Science and Technology

Melbourne students using world-first VR technology to learn languages

In a world-first, Melbourne students learning an additional language are now able to use the power of VR-based technology to develop real-life communication skills.

The pioneering ImmerseMe software simulates authentic conversation scenarios that students interact with on their laptops using voice recognition technology. It currently teaches 9 different languages and will soon have the additional use of a mobile app and VR goggle application.

ImmerseMe CEO Scott Cardwell had the idea for the software after seeing the potential in his own life. “As a traveller, I wanted to be able to go into a cafe in Paris and confidently order a coffee and croissant,” the New Zealander says.

“With ImmerseMe, you get dropped into a situation in a 360 video, where there’s someone talking to you and you have to respond. We use speech recognition to listen to your pronunciation, and if it’s close enough to what we’re expecting as a native speaker, then you’ll automatically be moved onto another video of them replying and then continue the conversation.” You can also choose how to interact, ‘Choose Your Own Adventure’ style.

Scott approached Chloe Briand, the Head of Languages at Methodist Ladies’ College in Kew, to help create the content and dialogue. With the support of MLC’s senior management, it took eighteen months of content development, with Scott travelling to real locations around the world to film authentic interactions with enthusiastic locals.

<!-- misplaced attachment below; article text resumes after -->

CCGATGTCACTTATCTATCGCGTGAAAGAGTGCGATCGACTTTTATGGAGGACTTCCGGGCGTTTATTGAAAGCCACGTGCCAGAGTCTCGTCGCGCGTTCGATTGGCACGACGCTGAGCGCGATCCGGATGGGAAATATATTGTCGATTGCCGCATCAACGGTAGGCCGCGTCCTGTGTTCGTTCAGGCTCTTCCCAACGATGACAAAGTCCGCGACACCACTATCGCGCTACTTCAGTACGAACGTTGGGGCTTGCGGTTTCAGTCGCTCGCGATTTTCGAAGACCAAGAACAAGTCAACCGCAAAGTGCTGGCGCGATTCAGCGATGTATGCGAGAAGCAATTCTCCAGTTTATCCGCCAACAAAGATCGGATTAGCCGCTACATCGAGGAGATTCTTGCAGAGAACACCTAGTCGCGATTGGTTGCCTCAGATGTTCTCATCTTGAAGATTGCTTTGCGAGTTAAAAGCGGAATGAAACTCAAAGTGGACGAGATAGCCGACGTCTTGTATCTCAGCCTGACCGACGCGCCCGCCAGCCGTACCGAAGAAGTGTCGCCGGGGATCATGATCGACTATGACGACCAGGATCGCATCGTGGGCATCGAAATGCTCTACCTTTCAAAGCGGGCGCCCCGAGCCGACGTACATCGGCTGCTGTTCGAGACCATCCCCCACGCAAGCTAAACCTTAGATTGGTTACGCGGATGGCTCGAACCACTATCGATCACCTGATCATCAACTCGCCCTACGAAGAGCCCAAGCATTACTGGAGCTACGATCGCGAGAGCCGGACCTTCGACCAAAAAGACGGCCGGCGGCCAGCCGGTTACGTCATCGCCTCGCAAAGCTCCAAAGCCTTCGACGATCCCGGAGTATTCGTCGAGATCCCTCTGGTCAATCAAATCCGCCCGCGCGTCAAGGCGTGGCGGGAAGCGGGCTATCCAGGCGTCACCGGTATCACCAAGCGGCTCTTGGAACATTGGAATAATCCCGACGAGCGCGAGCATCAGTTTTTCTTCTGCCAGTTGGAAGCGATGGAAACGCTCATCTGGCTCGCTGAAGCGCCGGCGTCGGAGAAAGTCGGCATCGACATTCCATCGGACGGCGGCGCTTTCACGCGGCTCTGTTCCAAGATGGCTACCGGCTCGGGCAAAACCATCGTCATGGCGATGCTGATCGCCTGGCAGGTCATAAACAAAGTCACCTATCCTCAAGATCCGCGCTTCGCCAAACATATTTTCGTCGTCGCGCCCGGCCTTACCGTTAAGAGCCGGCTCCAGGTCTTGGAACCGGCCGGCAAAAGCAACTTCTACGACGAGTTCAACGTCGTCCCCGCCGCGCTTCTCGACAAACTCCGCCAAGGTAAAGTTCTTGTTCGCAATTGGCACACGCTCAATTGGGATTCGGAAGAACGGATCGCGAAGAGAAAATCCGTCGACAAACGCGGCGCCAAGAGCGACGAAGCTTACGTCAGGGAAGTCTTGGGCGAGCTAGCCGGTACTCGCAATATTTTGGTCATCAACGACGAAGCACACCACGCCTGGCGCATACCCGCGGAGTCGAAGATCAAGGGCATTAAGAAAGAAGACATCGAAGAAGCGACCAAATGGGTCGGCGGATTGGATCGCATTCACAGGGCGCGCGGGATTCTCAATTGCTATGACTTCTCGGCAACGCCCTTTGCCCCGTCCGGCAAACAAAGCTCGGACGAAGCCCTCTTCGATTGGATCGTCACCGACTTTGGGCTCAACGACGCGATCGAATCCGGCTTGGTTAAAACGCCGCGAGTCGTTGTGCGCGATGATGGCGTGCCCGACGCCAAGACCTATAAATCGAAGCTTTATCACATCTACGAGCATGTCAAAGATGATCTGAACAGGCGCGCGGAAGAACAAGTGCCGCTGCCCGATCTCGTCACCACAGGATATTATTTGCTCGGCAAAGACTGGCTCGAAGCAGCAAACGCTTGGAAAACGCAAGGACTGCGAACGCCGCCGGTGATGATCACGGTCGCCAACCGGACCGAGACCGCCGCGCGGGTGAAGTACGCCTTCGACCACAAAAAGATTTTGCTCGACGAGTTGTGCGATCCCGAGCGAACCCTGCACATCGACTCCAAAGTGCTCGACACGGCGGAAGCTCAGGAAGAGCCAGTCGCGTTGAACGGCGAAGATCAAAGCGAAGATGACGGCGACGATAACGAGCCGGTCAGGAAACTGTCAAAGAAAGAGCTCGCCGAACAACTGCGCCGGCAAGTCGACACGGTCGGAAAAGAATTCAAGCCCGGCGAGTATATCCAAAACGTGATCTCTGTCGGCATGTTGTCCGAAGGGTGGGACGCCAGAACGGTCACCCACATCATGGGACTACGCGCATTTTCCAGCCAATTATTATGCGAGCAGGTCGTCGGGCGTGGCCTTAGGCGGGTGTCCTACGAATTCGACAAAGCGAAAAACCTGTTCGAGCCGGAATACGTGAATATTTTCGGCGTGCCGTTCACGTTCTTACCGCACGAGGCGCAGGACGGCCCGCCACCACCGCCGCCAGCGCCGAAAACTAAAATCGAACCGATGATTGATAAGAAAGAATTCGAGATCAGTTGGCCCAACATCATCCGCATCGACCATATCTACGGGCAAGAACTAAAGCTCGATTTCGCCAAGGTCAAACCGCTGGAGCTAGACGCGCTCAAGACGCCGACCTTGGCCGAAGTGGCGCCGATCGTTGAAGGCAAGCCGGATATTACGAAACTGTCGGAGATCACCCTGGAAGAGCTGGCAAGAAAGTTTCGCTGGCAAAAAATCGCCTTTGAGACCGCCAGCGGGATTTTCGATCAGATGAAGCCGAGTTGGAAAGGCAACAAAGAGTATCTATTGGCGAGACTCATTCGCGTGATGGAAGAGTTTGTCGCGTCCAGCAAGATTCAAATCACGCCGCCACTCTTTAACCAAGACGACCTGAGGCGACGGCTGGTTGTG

“The program allows us to get move away from a traditional learning setting, and bring the world into the classroom,” says Chloe. “Not only can they practice ordering food or asking for directions, they can also have broader social conversations.”

This is a radical shift from learning a language with lists of vocabulary, and is now the backbone of MLC’s learning program starting with Year 7, and being rolled out over other year levels. It encourages independent, self-directed engagement where the students are in charge of their own learning.

“After six months, the impact it has had on our program is quite dramatic,” says Chloe of the software, the first of its kind worldwide.

“Studies have shown that the most anxious part of learning a language is speaking to a native speaker. This tool allows you to practise and improve on your fluency in a real-life scenario, without feeling self-conscious.”

Scott has had immense interest from schools around Australia and New Zealand, alongside universities such as Stanford, Cambridge and Harvard, and believes this is the new way of 21st century learning for both students and adults, with MLC leading the way with this technology to create truly global citizens.

“There are lots of different avenues to integrate this technology into the classroom,” Scott says. “The possibilities are limitless.”

Source: Methodist Ladies College

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